Something strange is afoot in Brazil, and it promises unconfined changes for how merchants get paid.
This the story of one regulator, the Brazilian Central Bank, and how it has taken part-way stage in creating a framework that will have far-reaching effects wideness merchants and fintechs in this fast-growing Latin American nation.
But first, some background: Unlike in the rest of the world, when a credit vellum is used for payment in Brazil, the merchant does not receive the funds owed to them all at once. Instead, nearly 50% of vellum sales are completed in monthly installments, leaving the sellers to manage a difficult mazuma spritz process.
The most worldwide solution for merchants is that they end up selling the remaining receivable at a unbelieve — taking less than they are owed — in order to get their money sooner. And we’re not talking well-nigh a small-volume market: Some R$2 trillion (Brazilian Reais) in vellum transactions were processed in 2020.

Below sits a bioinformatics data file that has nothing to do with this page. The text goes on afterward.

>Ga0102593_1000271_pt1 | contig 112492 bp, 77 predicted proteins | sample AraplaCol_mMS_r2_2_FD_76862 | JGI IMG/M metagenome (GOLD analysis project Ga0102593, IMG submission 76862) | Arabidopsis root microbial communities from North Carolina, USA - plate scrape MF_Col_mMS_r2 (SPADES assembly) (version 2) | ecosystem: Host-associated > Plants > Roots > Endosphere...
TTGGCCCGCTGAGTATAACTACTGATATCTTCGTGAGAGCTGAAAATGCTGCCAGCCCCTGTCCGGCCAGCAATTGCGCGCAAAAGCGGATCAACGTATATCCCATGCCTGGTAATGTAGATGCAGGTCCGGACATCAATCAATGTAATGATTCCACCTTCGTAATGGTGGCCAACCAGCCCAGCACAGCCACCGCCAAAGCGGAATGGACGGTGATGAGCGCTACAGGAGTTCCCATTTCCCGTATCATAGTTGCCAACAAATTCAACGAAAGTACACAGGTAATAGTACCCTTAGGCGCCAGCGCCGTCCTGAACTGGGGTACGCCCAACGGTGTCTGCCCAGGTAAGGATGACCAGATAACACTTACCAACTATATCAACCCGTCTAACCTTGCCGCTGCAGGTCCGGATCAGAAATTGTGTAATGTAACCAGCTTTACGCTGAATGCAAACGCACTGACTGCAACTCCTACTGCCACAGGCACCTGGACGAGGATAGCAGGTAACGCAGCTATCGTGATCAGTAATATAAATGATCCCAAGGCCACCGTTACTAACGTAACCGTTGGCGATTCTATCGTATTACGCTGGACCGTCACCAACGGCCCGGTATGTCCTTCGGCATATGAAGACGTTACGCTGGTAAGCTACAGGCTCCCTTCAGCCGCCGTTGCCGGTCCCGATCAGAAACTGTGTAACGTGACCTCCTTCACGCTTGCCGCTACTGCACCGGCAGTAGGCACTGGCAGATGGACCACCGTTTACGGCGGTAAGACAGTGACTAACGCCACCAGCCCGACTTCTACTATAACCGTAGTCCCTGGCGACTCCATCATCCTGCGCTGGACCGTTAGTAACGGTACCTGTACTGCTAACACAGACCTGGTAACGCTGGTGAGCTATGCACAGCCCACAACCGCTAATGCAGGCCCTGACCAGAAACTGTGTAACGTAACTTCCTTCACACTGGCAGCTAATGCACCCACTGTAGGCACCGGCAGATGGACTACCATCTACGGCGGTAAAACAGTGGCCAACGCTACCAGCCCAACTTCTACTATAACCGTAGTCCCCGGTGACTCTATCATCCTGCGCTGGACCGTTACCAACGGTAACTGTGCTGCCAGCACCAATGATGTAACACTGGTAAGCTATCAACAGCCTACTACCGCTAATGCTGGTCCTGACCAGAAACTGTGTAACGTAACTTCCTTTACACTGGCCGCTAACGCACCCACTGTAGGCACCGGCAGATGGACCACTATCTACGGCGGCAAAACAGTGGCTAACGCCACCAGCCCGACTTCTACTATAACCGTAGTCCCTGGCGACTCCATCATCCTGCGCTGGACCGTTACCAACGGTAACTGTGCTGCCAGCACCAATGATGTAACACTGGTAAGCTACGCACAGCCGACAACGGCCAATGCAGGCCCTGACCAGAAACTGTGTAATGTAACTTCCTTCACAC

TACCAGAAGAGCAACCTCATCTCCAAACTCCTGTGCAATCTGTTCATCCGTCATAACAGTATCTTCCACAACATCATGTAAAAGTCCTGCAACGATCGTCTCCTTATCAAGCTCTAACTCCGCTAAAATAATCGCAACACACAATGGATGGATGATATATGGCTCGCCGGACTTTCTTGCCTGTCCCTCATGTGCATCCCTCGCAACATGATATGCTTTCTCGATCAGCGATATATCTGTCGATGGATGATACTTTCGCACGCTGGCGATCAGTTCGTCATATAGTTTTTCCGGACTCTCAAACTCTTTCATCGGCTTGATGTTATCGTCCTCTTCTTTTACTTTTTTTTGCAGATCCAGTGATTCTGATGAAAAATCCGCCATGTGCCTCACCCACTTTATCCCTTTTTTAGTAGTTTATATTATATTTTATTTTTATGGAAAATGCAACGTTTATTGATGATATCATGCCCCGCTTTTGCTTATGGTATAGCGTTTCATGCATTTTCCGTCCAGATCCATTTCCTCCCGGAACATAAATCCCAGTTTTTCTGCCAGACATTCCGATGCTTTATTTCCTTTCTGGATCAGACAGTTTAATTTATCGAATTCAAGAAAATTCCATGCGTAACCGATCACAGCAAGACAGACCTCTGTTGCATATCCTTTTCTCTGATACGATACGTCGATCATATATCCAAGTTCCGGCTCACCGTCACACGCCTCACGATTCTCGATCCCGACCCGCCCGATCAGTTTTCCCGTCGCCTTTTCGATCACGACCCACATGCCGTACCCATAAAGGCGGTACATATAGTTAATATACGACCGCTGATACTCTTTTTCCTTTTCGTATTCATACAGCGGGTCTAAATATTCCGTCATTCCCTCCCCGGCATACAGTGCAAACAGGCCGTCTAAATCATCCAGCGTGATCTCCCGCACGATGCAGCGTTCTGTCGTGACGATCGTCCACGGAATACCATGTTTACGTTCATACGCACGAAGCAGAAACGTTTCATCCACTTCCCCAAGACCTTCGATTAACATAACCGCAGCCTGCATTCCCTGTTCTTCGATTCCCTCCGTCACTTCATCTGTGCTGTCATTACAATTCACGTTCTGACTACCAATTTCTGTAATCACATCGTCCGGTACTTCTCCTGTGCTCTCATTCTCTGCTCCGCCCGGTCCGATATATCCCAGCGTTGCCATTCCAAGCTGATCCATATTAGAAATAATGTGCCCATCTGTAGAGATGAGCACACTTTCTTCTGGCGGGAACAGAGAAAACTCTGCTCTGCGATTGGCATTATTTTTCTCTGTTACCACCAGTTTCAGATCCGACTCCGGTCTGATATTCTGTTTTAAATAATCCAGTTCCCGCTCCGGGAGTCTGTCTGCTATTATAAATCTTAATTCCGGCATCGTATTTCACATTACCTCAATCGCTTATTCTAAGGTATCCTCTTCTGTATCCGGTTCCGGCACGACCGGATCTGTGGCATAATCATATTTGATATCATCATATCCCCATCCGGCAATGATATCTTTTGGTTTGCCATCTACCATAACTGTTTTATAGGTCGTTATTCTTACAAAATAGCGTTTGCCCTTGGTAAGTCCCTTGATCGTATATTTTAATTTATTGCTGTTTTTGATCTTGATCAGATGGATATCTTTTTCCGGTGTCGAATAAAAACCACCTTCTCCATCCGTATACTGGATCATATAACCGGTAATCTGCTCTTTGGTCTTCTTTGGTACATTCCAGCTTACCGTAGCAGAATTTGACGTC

This compelling new regulatory framework brings new opportunities for many players willing to participate in receivables discounting operations.
Here’s what this looks like in practice: Let’s say Maria purchases a few wares of suit from retailer Suit Incorporated. When paying via her credit vellum at checkout, Maria can segregate to pay in two to 12 installments. Maria decides to pay the wastefulness of R$620 over six installments.
While Maria is happy with the products in hand, Suit Incorporated is without the full payment — and for small merchants in particular, the difficulties associated with limited working wanted can be acute. Suit Incorporated can either wait the full six months to be paid, receiving payments from their merchant acquirer each month until they are paid in full, or they can segregate to dramatically unbelieve the value they are owed and not have to wait the six months.
Let’s say Suit Incorporated merchant acquirer is ExMarko — instead of receiving R$620 over six months (net of any merchant unbelieve rates), they could receive R$520 within days without the purchase, with ExMarko pocketing the rest when it comes in. This comes at a steep forfeit of doing merchantry to the merchant, with an unsaid annualized interest rate that sometimes can reach ~70% — for a risk-free operation, since the acquirer is only liquidating older its own obligation to pay the merchant.